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October 20, 2014

Working On Your Business, Not In It


You started out small, and with a lot of sweat, hard work and long hours you’ve built your little business into a successful enterprise. Now you have employees who can handle the things you used to have to do, but with that freedom comes the completely different responsibility of being a manager.

This transition can be difficult for many company founders. Most owners secretly believe that nobody can do the job as well as they can. But the hard, cold reality is that your employees can do as well as you. Your job as a manager isn’t to be toiling in the trenches, but to make sure your staff has the direction, tools and motivation to get the work done.

Great store managers are delegators. Such managers are confident in the abilities of their staff and empower employees with the authority to make decisions. Of course, that doesn’t mean you’ve given your staff license to give the store away or make major policy changes, but it does mean they can do business and make decisions without consulting you every minute. Indeed, a good manager gives their employees equity in the management process.

Good managers are leaders. It doesn’t hurt for the store owner who’s become the manager to work, from time to time, shoulder to shoulder with the sales staff at the counter, help do inventory or even assist in stocking and even unloading a truck. Such actions send a message that you don’t expect employees to do something you wouldn’t do. However, keep in mind what your job is as an owner and manager and that there is a hierarchy of work levels and responsibilities. You will have to balance such hands-on, staff-level work with your job as a position of authority.

Good managers are driven to set and achieve goals. That means setting reasonable goals and doing everything in your power to help your employees achieve the level of knowledge and training to reach those goals. That may mean assigning a senior employee to mentor those more junior or new to the staff. It may mean closing the store for a half-day of training, so that all your staff can become educated on new products.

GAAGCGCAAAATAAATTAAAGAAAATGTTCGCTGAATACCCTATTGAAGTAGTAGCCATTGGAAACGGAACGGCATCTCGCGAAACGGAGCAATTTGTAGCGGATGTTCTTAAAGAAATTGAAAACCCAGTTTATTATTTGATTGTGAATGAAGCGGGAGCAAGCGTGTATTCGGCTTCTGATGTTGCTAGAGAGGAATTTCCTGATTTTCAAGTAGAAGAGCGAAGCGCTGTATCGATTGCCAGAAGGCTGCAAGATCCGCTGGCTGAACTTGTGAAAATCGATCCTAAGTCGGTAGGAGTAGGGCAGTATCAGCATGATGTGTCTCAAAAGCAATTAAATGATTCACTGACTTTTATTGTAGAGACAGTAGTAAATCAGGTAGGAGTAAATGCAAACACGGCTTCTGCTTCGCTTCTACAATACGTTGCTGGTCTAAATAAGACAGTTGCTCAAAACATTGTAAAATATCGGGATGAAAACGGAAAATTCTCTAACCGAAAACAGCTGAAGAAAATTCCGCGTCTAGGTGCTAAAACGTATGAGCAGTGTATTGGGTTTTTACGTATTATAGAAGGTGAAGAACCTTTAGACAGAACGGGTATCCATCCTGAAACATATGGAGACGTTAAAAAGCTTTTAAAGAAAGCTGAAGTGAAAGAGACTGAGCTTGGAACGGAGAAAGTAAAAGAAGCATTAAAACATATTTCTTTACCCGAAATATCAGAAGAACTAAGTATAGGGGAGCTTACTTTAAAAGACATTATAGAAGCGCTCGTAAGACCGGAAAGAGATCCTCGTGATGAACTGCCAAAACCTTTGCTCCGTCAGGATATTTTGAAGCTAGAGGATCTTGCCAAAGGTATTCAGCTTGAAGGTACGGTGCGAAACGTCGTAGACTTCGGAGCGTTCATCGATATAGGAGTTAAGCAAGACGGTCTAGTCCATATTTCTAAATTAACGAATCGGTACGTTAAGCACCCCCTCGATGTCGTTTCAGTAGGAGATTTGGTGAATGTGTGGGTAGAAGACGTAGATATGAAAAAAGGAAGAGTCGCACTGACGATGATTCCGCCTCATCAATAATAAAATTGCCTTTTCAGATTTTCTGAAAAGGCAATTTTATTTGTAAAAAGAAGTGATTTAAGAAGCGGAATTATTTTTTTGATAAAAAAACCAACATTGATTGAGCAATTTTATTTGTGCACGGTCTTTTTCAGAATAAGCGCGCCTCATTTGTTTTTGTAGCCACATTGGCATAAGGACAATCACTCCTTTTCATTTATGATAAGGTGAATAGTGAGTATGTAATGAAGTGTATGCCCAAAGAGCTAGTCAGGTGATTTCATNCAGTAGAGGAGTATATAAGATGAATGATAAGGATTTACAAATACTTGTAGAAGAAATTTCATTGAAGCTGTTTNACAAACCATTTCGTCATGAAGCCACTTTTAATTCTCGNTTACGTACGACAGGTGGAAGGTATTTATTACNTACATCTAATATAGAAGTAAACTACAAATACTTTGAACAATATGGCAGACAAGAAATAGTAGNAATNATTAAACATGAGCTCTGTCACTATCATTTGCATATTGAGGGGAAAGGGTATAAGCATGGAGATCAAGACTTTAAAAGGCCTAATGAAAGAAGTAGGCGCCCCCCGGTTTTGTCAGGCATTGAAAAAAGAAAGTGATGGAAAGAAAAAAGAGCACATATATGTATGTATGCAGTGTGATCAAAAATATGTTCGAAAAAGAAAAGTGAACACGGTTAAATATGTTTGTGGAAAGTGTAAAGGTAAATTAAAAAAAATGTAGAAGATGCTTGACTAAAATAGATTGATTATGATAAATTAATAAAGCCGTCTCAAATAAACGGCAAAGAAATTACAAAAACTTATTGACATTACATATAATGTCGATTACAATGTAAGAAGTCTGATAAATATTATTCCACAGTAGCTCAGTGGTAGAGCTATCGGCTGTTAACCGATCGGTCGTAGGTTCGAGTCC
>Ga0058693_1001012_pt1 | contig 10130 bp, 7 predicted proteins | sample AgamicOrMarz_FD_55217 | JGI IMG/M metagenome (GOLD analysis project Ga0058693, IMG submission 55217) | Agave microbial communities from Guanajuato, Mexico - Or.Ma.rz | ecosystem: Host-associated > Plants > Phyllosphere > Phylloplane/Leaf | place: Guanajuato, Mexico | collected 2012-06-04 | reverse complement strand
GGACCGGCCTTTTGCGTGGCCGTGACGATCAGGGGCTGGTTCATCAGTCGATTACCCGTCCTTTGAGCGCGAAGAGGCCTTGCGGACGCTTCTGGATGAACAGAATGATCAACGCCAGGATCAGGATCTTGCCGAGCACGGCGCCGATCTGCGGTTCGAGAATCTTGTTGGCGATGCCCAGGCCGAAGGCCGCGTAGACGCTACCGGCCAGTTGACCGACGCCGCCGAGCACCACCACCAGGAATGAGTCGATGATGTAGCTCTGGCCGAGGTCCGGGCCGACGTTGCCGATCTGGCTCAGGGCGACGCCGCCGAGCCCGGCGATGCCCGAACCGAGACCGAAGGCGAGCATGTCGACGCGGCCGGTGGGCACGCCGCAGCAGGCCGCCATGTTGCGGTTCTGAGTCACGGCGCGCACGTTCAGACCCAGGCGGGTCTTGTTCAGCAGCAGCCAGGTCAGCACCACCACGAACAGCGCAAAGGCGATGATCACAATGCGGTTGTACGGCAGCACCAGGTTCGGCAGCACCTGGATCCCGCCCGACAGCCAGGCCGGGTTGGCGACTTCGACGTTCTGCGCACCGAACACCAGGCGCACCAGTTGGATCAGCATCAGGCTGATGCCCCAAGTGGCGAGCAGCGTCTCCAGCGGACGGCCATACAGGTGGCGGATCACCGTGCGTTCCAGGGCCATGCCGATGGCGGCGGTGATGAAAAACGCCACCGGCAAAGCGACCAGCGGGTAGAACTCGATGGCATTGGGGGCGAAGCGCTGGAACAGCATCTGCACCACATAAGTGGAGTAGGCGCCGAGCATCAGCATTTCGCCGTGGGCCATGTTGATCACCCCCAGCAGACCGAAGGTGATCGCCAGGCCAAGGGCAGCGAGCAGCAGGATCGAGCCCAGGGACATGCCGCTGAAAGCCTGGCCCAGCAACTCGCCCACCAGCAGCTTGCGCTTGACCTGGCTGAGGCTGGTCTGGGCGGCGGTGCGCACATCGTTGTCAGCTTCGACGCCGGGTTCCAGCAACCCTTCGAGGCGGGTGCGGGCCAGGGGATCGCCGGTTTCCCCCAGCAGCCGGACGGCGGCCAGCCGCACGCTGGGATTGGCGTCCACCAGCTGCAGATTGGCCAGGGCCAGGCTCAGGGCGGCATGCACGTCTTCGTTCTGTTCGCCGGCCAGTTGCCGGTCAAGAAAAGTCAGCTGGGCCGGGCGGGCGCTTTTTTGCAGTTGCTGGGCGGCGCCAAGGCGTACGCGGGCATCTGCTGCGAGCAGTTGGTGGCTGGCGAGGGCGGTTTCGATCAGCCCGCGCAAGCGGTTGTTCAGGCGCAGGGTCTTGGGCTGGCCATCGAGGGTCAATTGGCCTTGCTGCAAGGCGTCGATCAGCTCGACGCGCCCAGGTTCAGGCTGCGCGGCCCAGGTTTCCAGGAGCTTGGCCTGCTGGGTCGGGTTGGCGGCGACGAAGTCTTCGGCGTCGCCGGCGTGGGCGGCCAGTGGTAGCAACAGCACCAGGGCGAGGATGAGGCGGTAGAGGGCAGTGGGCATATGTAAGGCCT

Good managers are team builders. Your employees want to feel that their input on customer needs, inventory, store processes and more are wanted and appreciated. Your staff will work better when they feel they are an important cog in a larger wheel. In that, they want to feel that they can both depend on their fellow employees and management and that everyone else can depend on them.

Good managers are organized communicators. Great managers understand that employees need structure and communicate the message of “expect and inspect” — you make sure your employees know what is expected of them and they, in turn, know you’ll be inspecting their performance. If you don’t let employees know what the rules are or what is expected of them, you can’t get upset if they break those rules or fall short of your expectations. Great managers also realize that nobody is perfect and that sometimes employees make some bad decisions or drop the ball. The key is that those failures are learning and growth opportunities for those employees.

Finally, managers who are strong communicators should have a transparent, open-door policy that keeps all employees in the loop of things that are expected of them, changes to store policies and procedures and other issues that affect day-to-day business. That policy should, again, encourage employee input. Remember, they are on the front line of your business, interacting with the customers every day, while you’re doing your job as a manager in the back office; you can’t be in two places at once, nor can you see and hear everything that needs to be seen and heard. Your employee’s input should be a valuable component of your daily operations, so make sure you encourage that.

 

Read more NSSF articles on Store Management